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BT Plays Down Microsoft-as-Carrier ThreatBT Plays Down Microsoft-as-Carrier Threat

UK incumbent modifies its UC offering to include support for Skype for Business as OTT challenge grows.

Iain Morris

November 9, 2015

4 Min Read
BT Plays Down Microsoft-as-Carrier Threat

BT believes Microsoft will have to overcome service limitations and regulatory challenges if it is to emerge as a telecom service provider in its own right.

The software giant has previously revealed aspirations to become a network operator and its Skype for Business offering has already become a threat to operators providing unified communications (UC) services in the enterprise sector. (See BroadSoft Offers Telcos a UC Weapon to Fight Microsoft.)

But the UK's fixed-line incumbent is determined to see off the Microsoft Corp. (Nasdaq: MSFT) threat and believes it has capabilities the software player will struggle to match.

"We all know that Microsoft has aspirations to become a carrier, but the fact of the matter is their PBX [private branch exchange] functionality right now is limited," says Andrew Newbury, a senior product manager at BT Wholesale . "They don't have the full capability -- resellers and end users are demanding that unified communications solution now and we are making that happen."

Newbury also suggests that Microsoft will run into some unfamiliar regulatory hurdles as its sets up carrier shop in specific markets.

"We have a longstanding history of being a carrier and have overcome various regulations," he says. "Microsoft is a global player and will have the same issues any carrier will face entering a market."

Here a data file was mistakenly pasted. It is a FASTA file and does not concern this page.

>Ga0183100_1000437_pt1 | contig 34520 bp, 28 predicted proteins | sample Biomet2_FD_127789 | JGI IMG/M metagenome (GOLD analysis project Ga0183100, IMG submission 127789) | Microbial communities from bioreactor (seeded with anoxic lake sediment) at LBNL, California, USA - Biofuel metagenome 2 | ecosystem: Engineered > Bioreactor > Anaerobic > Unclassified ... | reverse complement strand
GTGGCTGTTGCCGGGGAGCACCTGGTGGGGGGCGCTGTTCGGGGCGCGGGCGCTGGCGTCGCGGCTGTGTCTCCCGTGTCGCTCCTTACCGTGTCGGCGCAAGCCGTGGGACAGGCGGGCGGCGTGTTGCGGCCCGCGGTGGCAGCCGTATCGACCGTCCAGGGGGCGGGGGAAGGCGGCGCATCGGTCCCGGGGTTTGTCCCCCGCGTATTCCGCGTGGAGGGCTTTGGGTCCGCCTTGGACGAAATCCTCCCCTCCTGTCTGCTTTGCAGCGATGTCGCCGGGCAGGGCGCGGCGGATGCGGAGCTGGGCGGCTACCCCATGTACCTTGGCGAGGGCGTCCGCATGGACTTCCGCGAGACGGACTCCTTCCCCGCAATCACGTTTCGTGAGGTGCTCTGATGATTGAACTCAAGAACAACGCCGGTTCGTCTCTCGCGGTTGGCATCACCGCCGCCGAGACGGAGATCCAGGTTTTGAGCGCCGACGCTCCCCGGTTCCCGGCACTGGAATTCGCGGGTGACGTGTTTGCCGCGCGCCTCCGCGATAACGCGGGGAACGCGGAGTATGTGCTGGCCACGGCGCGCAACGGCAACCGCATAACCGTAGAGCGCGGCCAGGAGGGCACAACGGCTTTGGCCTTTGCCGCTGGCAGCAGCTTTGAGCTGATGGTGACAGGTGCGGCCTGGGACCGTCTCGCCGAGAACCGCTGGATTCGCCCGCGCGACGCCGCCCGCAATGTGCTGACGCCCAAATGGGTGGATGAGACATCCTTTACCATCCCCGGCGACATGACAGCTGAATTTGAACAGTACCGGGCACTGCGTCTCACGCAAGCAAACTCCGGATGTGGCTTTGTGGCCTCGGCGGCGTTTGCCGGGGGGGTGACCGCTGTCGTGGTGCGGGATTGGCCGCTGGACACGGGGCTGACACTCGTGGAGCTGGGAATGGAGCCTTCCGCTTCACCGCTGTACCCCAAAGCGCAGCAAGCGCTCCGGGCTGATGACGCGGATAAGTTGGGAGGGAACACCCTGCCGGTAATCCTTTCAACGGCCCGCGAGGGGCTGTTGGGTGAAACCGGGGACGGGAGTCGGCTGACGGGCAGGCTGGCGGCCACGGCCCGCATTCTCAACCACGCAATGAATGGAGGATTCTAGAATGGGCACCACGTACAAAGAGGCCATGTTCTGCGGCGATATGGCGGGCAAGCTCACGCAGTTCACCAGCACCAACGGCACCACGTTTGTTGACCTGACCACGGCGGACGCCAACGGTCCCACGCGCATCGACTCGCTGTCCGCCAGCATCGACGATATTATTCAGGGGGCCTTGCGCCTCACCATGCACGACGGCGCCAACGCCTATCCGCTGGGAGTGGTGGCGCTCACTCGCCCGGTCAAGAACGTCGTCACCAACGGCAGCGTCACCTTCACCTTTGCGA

Even so, the popularity of Skype for Business is already forcing the UK operator to adapt its UC offering, with end users demanding UC products that provide support for the Microsoft service.

Over the weekend, BT Group plc (NYSE: BT; London: BTA) introduced an update to its Wholesale Hosted Centrex (WHC) solution that allows it to work in conjunction with Skype for Business for end users that have rolled out the Microsoft service and do not want to replace it.

"There has been a push from the market for a while for a solution that would work with Microsoft Skype," says Newbury. "We've been working through our partnership with BroadSoft to bring that to market -- our resellers will be able to sell a carrier-class communications solution that has all the PBX functions you would expect as well as an instant-messaging capability."

The move is clearly a defensive one aimed at preventing Skype for Business users from ditching BT's UC product, with BT claiming to be the only company now providing a combined hosted Centrex and Skype for Business UC offering through wholesale channels.

However, it could also give BT's resellers an opportunity to win new deals among users of Skype for Business that have not previously signed up to the operator's UC offerings.

That means it could help BT to attract new reseller partners.